Bathóry, Elizabeth

Elizabeth Bathóry

Elizabeth Bathóry (1560–1614) Blood-bathing noblewoman, called “the Blood Countess.” It is not known if Elizabeth Bathóry actually drank blood, but she was obsessed with bathing in it. Her obsession might be considered a form of vampirism, especially considering the lives that were sacrificed for her habit.

Bathóry was born in 1560 in Ecsed, TRANSYLVANIA, to a noble family who dominated the region in the southeast of Hungary, in what is now Romania. She was a great beauty, but was an ill-tempered child. At age 14 she became pregnant by a peasant man and was sequestered until she gave birth.

In 1575, at age 15, she was married to Count Ferencz Nadasdy, a wealthy man who was many years her senior. She went to live at Castle Savar, the count’s family estate. She was an accomplished hostess, but also sadistic to servants and peasants.

The Magyar nobles had virtual free reign to do whatever they pleased, and the slightest whims and grossest of perversions had to be obeyed. Bathóry seemed to enjoy tormenting pretty girls. A cousin of her husband’s was accused of stealing fruit, and in punishment Bathóry had her tied naked to a tree and smeared with honey to attract insects.

Her husband also taught her to discipline servant girls by putting oiled paper between their toes and setting the paper afire. The girls’ wild attempts to get rid of the paper was called “star-kicking,” to the amusement of the nobles.

By age 25 Bathóry was terrified of losing her beauty, a fear that grew worse with each passing year. After her husband’s sudden death—possibly of appendicitis—in 1604, she began to lead a twisted double life. She had already dabbled in sorcery, attending secret sacrifices of white horses and encouraging the company of a sorceress named Anna Darvulia who brought out her worst.

According to lore, Bathóry was introduced to the benefits of blood by accident. To punish a clumsy maid, she took a pair of scissors and struck the girl in the face, cutting her and causing blood to splash upon Bathóry’s hand. Bathóry seemed to think the blood restored the youthful appearance of her skin (she was perhaps by now in middle age past menopause).

Her sorceress concurred with her that bathing in virgin’s blood would indeed help her to regain and retain her youth. Bathóry began bathing in blood as often as possible, performing it as a ritual at four in the morning, a mysterious time specified by Darvulia.

Serving girls were fattened up, tortured, bled, and killed. The victims were procured by two old women and an individual named Fitzko, who were Bathóry’s accomplices. Bathóry had the girls tied up tightly so that their blood would spray out when they were cut with scissors or pricked with pins. She also had hot pokers stuck into their mouths, and when she was done bleeding them, she had them beaten to death with a whip.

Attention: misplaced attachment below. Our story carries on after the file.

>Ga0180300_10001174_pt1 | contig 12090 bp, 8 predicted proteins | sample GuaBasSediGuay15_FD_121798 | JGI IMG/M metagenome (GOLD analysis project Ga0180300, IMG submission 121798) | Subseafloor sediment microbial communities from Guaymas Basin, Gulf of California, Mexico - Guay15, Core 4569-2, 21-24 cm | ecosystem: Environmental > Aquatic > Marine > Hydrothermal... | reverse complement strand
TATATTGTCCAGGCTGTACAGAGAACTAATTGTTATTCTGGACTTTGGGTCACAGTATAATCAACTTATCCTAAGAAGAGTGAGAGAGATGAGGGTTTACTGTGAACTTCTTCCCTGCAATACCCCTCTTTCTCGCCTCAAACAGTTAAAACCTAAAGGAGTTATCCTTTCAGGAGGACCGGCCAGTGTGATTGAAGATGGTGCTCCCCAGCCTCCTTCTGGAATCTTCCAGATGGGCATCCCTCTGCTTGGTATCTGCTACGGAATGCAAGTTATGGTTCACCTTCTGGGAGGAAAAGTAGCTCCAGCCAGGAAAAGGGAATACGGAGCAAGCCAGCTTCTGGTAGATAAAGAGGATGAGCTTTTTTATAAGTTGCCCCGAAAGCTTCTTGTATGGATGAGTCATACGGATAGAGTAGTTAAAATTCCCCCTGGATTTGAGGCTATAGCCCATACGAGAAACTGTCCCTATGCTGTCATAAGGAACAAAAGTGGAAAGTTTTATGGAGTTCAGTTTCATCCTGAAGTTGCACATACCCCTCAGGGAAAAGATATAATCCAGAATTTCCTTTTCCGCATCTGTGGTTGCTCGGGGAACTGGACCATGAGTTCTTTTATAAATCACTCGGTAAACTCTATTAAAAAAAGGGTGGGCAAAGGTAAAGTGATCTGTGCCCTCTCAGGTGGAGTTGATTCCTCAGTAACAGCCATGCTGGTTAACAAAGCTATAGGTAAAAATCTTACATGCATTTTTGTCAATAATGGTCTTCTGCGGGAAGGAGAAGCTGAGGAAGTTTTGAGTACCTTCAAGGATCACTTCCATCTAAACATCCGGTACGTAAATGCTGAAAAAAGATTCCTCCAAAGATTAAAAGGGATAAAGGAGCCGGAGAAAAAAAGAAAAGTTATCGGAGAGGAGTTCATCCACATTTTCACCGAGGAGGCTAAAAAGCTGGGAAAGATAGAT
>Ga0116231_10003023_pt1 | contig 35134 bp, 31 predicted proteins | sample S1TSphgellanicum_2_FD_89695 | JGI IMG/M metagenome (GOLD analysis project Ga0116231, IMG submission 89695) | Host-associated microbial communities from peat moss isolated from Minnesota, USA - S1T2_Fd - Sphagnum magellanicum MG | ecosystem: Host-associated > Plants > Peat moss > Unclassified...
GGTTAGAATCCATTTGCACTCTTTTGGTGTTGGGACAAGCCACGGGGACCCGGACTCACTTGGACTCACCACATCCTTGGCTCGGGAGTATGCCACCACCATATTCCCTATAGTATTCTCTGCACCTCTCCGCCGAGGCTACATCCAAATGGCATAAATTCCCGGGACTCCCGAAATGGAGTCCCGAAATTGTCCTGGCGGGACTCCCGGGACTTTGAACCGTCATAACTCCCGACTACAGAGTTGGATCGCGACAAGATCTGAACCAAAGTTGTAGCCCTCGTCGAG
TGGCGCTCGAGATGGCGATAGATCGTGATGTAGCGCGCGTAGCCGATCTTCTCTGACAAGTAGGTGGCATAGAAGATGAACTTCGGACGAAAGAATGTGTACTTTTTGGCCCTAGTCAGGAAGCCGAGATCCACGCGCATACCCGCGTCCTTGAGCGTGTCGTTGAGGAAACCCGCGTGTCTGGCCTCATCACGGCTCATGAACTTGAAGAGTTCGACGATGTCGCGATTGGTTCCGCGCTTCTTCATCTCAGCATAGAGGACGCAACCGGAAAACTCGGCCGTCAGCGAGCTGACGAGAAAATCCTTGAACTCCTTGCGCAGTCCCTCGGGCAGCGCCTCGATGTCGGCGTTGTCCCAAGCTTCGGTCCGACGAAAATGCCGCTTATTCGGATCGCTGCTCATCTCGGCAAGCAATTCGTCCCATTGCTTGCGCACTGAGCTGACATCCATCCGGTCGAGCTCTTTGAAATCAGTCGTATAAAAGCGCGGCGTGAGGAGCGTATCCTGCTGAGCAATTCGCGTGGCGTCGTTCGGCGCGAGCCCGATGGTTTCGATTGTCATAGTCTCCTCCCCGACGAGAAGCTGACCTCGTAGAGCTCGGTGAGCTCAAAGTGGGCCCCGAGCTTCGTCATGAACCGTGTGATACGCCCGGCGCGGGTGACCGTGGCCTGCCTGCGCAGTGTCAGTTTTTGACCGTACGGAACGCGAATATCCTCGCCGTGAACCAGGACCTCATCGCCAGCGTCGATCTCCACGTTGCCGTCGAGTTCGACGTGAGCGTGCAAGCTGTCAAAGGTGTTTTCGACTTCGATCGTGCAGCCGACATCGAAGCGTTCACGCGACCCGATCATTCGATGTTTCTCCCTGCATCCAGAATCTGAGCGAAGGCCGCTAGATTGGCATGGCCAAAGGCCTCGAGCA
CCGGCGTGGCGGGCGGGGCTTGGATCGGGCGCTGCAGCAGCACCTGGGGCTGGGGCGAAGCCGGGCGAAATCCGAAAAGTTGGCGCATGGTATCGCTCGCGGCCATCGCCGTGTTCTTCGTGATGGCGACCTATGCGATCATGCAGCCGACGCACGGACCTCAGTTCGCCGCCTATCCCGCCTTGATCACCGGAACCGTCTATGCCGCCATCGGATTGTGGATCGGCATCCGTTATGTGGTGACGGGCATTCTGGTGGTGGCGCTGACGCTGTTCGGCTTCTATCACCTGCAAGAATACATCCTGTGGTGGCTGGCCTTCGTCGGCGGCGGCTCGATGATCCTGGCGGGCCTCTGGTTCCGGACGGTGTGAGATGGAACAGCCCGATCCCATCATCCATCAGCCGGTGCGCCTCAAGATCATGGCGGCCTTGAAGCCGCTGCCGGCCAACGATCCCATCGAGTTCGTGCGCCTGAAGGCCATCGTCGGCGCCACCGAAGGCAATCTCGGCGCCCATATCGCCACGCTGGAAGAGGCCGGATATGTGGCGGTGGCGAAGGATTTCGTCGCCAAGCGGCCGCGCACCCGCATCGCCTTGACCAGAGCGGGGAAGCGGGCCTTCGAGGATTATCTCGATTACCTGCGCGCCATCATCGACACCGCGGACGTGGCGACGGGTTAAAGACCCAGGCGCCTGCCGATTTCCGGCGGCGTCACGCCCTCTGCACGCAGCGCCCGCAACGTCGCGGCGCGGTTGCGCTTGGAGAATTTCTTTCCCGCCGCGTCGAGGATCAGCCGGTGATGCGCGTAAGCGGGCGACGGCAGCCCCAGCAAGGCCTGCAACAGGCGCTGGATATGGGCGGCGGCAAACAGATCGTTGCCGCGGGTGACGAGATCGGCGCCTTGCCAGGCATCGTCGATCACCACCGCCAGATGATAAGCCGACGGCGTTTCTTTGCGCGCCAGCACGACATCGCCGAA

Bathóry also visited other abominations upon the hapless girls, such as ironing their feet with a hot iron, pouring cold water on them as they stood naked in the snow, and forcing them to eat the cooked flesh of other serving girls killed.

One of Bathóry’s favorite activities was to sit beneath a cage full of servant girls that was hoisted up off the floor. The cage was lined with sharp spikes, and the girls were prodded into the spikes with burning irons. This way, Bathóry had her own blood shower. She reportedly forced her servant girls to lick the blood off her back. And so the atrocities went.

Young girls were lured to her with offers of fine jobs. Once inside, they were imprisoned, never to see the outside again. By 1609 Darvulia was dead and Bathóry was convinced that the blood baths were no longer holding back the march of time. She consulted another sorceress, and was told that her victims should be virgins of nobility.

Securing these victims was more difficult, but Bathóry used the ruse of offering them jobs as maids of honor. Still, there weren’t enough noble young ladies to fill the blood bowls, and Bathóry’s accomplices were forced to dress up peasant girls in fine clothing to pass them off as nobility.

Rumors about Bathóry, which had been circulating, finally could no longer be ignored. Perhaps it was of no official concern if only peasant girls were meeting their deaths, but the murders of gentry was another matter. One of Bathóry’s cousins, Lord Palatine, Count George Thurzo, inspected her castle at Csejthe on December 30, 1610, accompanied by soldiers, the governor of the province, the village priest, and local gendarmes.

The count was horrified to find the bodies of tortured girls, and living girls who’d been “milked” and were penned up like animals. The Lord Palatine immediately arrested Bathóry’s accomplice servants, including her maid, Zsuzanna, and everyone else in the castle. Exhumations revealed the remains of more than 50 bodies.

Bathóry’s journals reportedly listed the names of more than 600 victims. The accomplices were tried and convicted. One was beheaded and burnt, and two had their fingers torn off one by one with hot pincers, and then were burned alive.

Bathóry was not arrested or tried, probably because of her nobility. Nonetheless, she was punished. Her cousin believed her to be insane, and had her walled up in her bedroom in her castle at Csejthe. Slits let in air, but very little light. Food was sent in through a slot. There she lived in isolation and misery until August 21, 1614, when she died suddenly.

Further Reading:

  • McNally, Raymond T. Dracula Was a Woman: In Search of the Blood Countess of Transylvania. New York: McGraw-Hill, 1983.

From: the Encyclopedia of Vampires, Werewolves, and Other Monsters – Written by Rosemary Ellen Guiley-Copyright © 2005 by Visionary Living, Inc.